Google’s efforts to keep users safe might be forcing other email providers to make better security decisions. In February, the company started flagging unencrypted emails, allowing Gmail users to know whether they're sending emails to, or receiving emails from, providers that don't support TLS encryption. Since then, the amount of inbound mail sent over an encrypted connection to Gmail users has increased by 25 percent, Google explained in a blog post released today.
The majority of the uptick likely comes from providers updating their clients so they can avoid getting flagged by Google, the company said in a comment to The Verge. Without in-transit encryption, which Google provides by default, emails could potentially be read by attackers because their body and data are sent in plain text. Prior to Gmail's encryption warning, users had no way of knowing whether the mail they received was secure. But now, other providers are basically being publicly shamed for lagging security practices. A small part of the 25 percent increase could also come from people switching over to email providers that already encrypt, Google said to The Verge.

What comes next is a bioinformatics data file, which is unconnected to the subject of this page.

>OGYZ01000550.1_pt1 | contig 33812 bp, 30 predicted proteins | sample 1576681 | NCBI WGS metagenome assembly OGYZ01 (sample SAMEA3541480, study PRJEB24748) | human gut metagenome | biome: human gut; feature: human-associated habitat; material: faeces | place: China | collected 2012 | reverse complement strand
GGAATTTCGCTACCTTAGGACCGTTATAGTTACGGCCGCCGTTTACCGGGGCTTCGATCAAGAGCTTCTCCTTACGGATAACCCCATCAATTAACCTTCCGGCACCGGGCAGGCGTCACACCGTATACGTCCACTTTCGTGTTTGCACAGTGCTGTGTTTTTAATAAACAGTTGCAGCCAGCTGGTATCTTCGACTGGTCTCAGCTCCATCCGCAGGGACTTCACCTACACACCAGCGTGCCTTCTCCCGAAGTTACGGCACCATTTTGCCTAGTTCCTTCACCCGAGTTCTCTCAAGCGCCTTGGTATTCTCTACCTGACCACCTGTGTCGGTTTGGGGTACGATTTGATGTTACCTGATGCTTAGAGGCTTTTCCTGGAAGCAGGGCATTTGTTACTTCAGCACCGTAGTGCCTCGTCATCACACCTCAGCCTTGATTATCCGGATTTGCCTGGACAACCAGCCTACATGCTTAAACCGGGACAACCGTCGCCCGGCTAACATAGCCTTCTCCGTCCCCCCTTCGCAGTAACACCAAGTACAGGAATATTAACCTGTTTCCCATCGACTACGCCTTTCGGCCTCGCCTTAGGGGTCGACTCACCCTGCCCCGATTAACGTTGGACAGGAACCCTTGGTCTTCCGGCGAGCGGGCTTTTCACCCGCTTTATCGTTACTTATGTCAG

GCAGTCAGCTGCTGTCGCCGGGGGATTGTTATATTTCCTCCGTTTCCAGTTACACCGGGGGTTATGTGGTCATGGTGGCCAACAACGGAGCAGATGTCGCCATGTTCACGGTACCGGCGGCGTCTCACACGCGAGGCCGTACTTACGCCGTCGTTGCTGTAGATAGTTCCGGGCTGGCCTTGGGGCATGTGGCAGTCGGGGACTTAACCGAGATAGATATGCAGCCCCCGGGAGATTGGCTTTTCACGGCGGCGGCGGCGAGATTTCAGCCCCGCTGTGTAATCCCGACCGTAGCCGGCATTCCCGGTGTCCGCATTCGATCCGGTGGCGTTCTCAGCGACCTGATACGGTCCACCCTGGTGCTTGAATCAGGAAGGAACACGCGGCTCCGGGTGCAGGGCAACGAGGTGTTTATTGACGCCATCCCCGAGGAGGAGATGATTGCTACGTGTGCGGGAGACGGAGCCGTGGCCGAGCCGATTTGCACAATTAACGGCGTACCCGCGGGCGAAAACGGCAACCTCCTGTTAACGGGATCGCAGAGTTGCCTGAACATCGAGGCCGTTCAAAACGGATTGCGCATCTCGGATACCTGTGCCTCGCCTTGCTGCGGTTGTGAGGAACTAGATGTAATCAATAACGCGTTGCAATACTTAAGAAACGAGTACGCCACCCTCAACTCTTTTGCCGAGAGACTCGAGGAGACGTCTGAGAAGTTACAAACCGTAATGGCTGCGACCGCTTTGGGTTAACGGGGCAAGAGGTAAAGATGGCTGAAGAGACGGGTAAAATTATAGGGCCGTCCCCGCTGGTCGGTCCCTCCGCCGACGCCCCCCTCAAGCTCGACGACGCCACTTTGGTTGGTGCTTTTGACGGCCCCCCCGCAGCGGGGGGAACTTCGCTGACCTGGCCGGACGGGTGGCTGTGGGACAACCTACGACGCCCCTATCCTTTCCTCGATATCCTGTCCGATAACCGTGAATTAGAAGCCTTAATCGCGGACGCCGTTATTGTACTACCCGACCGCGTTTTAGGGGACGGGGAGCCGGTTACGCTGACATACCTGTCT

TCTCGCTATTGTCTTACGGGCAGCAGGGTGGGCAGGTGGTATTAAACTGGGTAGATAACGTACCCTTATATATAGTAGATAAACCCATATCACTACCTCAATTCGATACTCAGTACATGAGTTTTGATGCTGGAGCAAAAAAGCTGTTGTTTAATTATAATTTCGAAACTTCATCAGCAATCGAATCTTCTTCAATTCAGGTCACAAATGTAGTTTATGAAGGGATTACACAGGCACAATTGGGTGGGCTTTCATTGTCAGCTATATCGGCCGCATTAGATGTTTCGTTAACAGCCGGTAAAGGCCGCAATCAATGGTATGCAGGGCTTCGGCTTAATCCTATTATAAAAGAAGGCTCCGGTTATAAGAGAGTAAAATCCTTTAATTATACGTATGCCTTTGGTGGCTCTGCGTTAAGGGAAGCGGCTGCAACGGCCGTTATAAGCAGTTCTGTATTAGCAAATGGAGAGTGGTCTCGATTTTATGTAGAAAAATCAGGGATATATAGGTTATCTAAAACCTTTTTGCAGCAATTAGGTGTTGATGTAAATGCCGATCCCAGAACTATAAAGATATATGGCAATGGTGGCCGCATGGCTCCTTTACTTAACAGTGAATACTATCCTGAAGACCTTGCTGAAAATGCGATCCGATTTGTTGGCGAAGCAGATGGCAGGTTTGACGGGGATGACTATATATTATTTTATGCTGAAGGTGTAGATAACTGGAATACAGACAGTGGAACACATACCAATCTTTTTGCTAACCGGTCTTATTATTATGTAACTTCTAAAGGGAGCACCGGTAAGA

In addition to its encryption push, the company’s also amplifying its other security efforts. It’s going to start showing Gmail users a full-page warning if they click on a potentially malicious link, and that warning will span browsers and email apps. The company’s also going to increase its warnings about state-sponsored attackers with a full-page alert about how to secure accounts through two-factor authentication and the use of a security key.
3/24, 12:26 PM ET: Updated to further clarify and quantify Google's comment.